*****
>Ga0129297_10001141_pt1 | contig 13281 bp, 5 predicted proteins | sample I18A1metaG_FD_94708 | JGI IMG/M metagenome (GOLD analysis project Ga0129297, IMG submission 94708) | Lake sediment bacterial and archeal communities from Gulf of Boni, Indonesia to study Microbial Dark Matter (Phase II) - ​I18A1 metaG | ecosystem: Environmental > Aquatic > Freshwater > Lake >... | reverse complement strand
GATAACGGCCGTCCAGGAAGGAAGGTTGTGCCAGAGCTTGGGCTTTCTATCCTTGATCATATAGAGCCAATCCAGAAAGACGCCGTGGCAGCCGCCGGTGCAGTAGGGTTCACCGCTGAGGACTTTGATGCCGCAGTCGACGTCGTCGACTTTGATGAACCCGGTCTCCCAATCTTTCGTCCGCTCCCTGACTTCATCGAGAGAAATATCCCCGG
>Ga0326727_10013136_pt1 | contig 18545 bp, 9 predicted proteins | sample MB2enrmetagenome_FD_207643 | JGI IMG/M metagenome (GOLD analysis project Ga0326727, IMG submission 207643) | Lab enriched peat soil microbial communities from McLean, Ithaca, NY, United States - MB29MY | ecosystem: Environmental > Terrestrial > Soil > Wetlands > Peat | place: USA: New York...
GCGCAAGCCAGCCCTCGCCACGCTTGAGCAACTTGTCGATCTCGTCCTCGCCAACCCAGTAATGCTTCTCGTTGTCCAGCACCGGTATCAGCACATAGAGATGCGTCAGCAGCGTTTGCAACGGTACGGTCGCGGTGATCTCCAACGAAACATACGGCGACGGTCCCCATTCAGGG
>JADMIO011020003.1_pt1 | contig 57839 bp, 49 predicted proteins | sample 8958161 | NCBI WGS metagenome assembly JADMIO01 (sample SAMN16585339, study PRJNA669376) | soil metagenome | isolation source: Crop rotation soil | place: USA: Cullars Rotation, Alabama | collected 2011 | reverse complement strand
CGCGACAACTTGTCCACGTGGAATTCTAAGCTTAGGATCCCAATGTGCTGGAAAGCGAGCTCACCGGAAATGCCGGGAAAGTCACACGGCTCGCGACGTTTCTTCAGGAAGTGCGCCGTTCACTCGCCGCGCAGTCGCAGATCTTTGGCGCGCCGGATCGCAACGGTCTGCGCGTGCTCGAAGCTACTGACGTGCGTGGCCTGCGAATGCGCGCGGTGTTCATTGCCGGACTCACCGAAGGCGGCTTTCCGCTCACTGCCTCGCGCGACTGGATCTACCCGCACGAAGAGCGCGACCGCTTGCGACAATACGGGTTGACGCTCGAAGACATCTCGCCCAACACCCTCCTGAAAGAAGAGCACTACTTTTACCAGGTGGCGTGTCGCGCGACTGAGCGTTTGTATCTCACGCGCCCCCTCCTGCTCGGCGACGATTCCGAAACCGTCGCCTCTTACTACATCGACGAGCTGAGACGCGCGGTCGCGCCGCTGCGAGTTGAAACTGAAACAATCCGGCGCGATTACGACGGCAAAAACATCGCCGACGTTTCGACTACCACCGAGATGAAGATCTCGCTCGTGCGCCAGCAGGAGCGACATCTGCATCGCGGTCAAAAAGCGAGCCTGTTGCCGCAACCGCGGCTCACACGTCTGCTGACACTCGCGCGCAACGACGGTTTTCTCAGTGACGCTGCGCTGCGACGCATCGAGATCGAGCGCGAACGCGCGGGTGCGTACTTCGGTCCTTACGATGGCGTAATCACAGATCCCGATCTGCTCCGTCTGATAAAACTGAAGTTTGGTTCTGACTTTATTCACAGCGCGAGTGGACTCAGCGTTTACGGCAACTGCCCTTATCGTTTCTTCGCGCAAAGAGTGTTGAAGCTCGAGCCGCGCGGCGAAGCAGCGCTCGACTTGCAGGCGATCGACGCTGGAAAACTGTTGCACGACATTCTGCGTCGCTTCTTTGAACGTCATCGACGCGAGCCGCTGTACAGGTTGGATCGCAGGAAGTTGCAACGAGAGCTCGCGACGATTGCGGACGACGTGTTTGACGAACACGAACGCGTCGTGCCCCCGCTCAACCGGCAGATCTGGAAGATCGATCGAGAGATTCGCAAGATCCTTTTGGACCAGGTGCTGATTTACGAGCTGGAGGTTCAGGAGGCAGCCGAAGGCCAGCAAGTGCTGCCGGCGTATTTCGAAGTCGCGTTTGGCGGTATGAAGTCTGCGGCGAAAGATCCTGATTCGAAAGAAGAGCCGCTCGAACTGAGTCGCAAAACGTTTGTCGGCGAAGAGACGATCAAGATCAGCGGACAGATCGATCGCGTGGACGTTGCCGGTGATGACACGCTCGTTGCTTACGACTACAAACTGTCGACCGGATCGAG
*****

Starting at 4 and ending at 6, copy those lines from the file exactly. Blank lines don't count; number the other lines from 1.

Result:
GCGCAAGCCAGCCCTCGCCACGCTTGAGCAACTTGTCGATCTCGTCCTCGCCAACCCAGTAATGCTTCTCGTTGTCCAGCACCGGTATCAGCACATAGAGATGCGTCAGCAGCGTTTGCAACGGTACGGTCGCGGTGATCTCCAACGAAACATACGGCGACGGTCCCCATTCAGGG
>JADMIO011020003.1_pt1 | contig 57839 bp, 49 predicted proteins | sample 8958161 | NCBI WGS metagenome assembly JADMIO01 (sample SAMN16585339, study PRJNA669376) | soil metagenome | isolation source: Crop rotation soil | place: USA: Cullars Rotation, Alabama | collected 2011 | reverse complement strand
CGCGACAACTTGTCCACGTGGAATTCTAAGCTTAGGATCCCAATGTGCTGGAAAGCGAGCTCACCGGAAATGCCGGGAAAGTCACACGGCTCGCGACGTTTCTTCAGGAAGTGCGCCGTTCACTCGCCGCGCAGTCGCAGATCTTTGGCGCGCCGGATCGCAACGGTCTGCGCGTGCTCGAAGCTACTGACGTGCGTGGCCTGCGAATGCGCGCGGTGTTCATTGCCGGACTCACCGAAGGCGGCTTTCCGCTCACTGCCTCGCGCGACTGGATCTACCCGCACGAAGAGCGCGACCGCTTGCGACAATACGGGTTGACGCTCGAAGACATCTCGCCCAACACCCTCCTGAAAGAAGAGCACTACTTTTACCAGGTGGCGTGTCGCGCGACTGAGCGTTTGTATCTCACGCGCCCCCTCCTGCTCGGCGACGATTCCGAAACCGTCGCCTCTTACTACATCGACGAGCTGAGACGCGCGGTCGCGCCGCTGCGAGTTGAAACTGAAACAATCCGGCGCGATTACGACGGCAAAAACATCGCCGACGTTTCGACTACCACCGAGATGAAGATCTCGCTCGTGCGCCAGCAGGAGCGACATCTGCATCGCGGTCAAAAAGCGAGCCTGTTGCCGCAACCGCGGCTCACACGTCTGCTGACACTCGCGCGCAACGACGGTTTTCTCAGTGACGCTGCGCTGCGACGCATCGAGATCGAGCGCGAACGCGCGGGTGCGTACTTCGGTCCTTACGATGGCGTAATCACAGATCCCGATCTGCTCCGTCTGATAAAACTGAAGTTTGGTTCTGACTTTATTCACAGCGCGAGTGGACTCAGCGTTTACGGCAACTGCCCTTATCGTTTCTTCGCGCAAAGAGTGTTGAAGCTCGAGCCGCGCGGCGAAGCAGCGCTCGACTTGCAGGCGATCGACGCTGGAAAACTGTTGCACGACATTCTGCGTCGCTTCTTTGAACGTCATCGACGCGAGCCGCTGTACAGGTTGGATCGCAGGAAGTTGCAACGAGAGCTCGCGACGATTGCGGACGACGTGTTTGACGAACACGAACGCGTCGTGCCCCCGCTCAACCGGCAGATCTGGAAGATCGATCGAGAGATTCGCAAGATCCTTTTGGACCAGGTGCTGATTTACGAGCTGGAGGTTCAGGAGGCAGCCGAAGGCCAGCAAGTGCTGCCGGCGTATTTCGAAGTCGCGTTTGGCGGTATGAAGTCTGCGGCGAAAGATCCTGATTCGAAAGAAGAGCCGCTCGAACTGAGTCGCAAAACGTTTGTCGGCGAAGAGACGATCAAGATCAGCGGACAGATCGATCGCGTGGACGTTGCCGGTGATGACACGCTCGTTGCTTACGACTACAAACTGTCGACCGGATCGAG